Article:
92 Percent of IT Pros Say Employees Try to Access Inappropriate Information

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A recent survey of more than 900 IT security professionals found that 92 percent of respondents said employees attempt to access information they don't need for their day-to-day work, and 23 percent said this happens frequently.

The survey, conducted by Dimensional Research and sponsored by One Identity, also found that 66 percent of IT professionals admitted they themselves have sought out or accessed company information they don't need.

That proportion is even higher for executives -- 71 percent of IT security executives admitted having sought out extraneous information, compared to 56 percent of non-manager-level IT security employees.

It's also higher at tech companies. Forty-four percent of respondents working at technology companies admitted having searched for sensitive company performance information, compared to 36 percent in financial services, 31 percent in manufacturing, and 21 percent in healthcare.

"Without proper governance of access permissions and rights, organizations give employees free reign to move about the enterprise and access sensitive information like financial performance data, confidential customer documentation, or a CEO's personal files," One Identity president and general manager John Milburn said in a statement.

"If that information winds up in the wrong hands, corporate data loss, customer data exposure or compliance violations are possible risks that could result in irreversible damage to the business' reputation or financial standing," Milburn added.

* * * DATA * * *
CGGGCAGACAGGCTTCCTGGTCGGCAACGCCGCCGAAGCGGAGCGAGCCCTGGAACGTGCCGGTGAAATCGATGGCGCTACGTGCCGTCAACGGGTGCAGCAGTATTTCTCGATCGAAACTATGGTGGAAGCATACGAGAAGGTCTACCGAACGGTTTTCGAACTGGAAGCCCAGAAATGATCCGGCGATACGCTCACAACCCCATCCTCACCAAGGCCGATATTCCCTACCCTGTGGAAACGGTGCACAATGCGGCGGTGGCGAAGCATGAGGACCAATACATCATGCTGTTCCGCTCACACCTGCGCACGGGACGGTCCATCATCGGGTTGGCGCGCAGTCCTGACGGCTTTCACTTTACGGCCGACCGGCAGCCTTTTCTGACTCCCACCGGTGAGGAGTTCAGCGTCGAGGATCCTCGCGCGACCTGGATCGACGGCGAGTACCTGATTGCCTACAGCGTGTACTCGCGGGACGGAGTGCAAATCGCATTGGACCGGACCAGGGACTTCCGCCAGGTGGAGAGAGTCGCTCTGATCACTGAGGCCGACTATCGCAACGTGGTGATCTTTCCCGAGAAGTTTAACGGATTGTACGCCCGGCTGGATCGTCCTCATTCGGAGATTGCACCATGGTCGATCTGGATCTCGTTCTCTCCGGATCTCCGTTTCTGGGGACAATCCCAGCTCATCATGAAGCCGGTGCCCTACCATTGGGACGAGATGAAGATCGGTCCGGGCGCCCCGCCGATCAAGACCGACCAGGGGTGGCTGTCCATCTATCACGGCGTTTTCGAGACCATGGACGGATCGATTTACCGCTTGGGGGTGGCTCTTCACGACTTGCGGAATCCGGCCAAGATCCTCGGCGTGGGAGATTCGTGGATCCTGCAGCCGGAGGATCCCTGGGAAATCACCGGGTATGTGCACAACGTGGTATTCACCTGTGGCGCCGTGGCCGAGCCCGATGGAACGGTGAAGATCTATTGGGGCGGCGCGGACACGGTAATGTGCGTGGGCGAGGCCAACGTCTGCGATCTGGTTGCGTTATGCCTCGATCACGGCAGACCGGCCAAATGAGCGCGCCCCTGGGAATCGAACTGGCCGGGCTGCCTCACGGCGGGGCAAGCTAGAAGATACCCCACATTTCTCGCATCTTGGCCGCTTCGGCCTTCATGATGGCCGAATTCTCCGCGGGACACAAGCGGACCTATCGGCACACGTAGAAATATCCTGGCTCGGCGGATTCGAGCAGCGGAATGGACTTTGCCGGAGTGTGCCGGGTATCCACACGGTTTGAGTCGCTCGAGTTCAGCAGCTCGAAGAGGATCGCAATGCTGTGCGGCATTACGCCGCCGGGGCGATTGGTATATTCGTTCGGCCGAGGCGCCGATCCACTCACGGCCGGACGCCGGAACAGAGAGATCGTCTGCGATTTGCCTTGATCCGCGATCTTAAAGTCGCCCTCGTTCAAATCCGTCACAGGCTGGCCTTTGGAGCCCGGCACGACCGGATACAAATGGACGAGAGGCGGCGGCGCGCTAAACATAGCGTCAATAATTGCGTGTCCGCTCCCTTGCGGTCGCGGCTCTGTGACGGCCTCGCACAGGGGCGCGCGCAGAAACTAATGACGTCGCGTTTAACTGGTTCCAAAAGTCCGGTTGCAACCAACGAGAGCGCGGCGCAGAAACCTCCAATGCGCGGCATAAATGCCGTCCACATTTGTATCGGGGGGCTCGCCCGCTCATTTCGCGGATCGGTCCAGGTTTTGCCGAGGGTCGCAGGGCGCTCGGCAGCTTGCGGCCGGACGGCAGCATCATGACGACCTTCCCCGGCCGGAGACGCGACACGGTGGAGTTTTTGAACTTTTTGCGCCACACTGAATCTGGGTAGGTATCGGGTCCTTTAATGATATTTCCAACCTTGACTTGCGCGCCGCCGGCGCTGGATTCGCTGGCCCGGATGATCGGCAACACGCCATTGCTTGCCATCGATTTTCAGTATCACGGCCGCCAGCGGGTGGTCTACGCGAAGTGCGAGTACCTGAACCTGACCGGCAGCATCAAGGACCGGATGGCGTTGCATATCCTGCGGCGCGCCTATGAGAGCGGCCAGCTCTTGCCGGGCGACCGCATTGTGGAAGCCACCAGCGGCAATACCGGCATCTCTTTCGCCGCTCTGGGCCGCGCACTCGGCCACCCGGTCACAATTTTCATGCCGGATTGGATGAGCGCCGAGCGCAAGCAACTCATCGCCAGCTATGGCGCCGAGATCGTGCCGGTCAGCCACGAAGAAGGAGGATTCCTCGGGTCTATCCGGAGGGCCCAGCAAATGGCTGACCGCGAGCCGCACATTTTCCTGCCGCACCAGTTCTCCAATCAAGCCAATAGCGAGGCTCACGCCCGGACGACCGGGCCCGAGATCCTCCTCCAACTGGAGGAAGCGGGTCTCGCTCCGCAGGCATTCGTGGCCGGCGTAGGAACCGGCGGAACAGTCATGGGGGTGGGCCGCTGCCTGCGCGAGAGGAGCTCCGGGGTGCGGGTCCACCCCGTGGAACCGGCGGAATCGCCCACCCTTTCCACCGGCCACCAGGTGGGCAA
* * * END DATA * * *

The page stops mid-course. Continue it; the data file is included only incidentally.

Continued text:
Prioritizing Security

Still, a recent survey of more than 1,800 IT decision makers, conducted by Loudhouse and sponsored by Fortinet, found that 48 percent of respondents believe IT security isn't a top priority for the board, and 77 percent said the board should put IT security under greater scrutiny.

Eighty-five percent of respondents said their company has experienced a security breach, with malware and ransomware the most common attack vector, cited by 47 percent of respondents.

Forty-nine percent of respondents said major cyber attacks like WannaCry are bringing cyber security to the board's attention, and 34 percent said an increase in regulations such as GDPR is doing the same.

The transition to the cloud also appears to be motivating security discussions -- 77 percent of respondents said cloud security is becoming a key priority for the board, and 50 percent are planning investments in cloud security over the coming year.

"In today's digital economy, I expect the trend we've seen at the board level to accelerate with security being treated as a top priority within an organization's broader risk management strategy," Fortinet senior vice president Patrice Perche said in a statement.

Security as Hurdle

At the same time, a recent survey of 500 CISOs at large enterprises, conducted by Vanson Bourne and sponsored by Bromium, found that 74 percent of respondents said users have expressed frustration that security is preventing them from doing their job, and 81 percent said users see security as a hurdle to innovation.

Eighty-eight percent of respondents prohibit users from using specific websites and applications due to security concerns, and 94 percent have invested in Web proxy services to restrict what users can and can't access.

Respondents said they get complaints at least twice a week that work has been held up by overly zealous security tools -- and help desks spend an average of 572 hours a year responding to user requests and complaints regarding access to websites.

As a result, 77 percent of CISOs said they feel caught between letting people work freely and keeping the company safe, and 71 percent said they're being made to feel like the bad guys for restricting access to content.

"At a time when competition is fierce, the risk of falling behind and being less productive is as big a risk to an enterprise as cyber attacks," Bromium president and co-founder Ian Pratt said in a statement. "Security has to enable innovation by design, not act as a barrier to progress."

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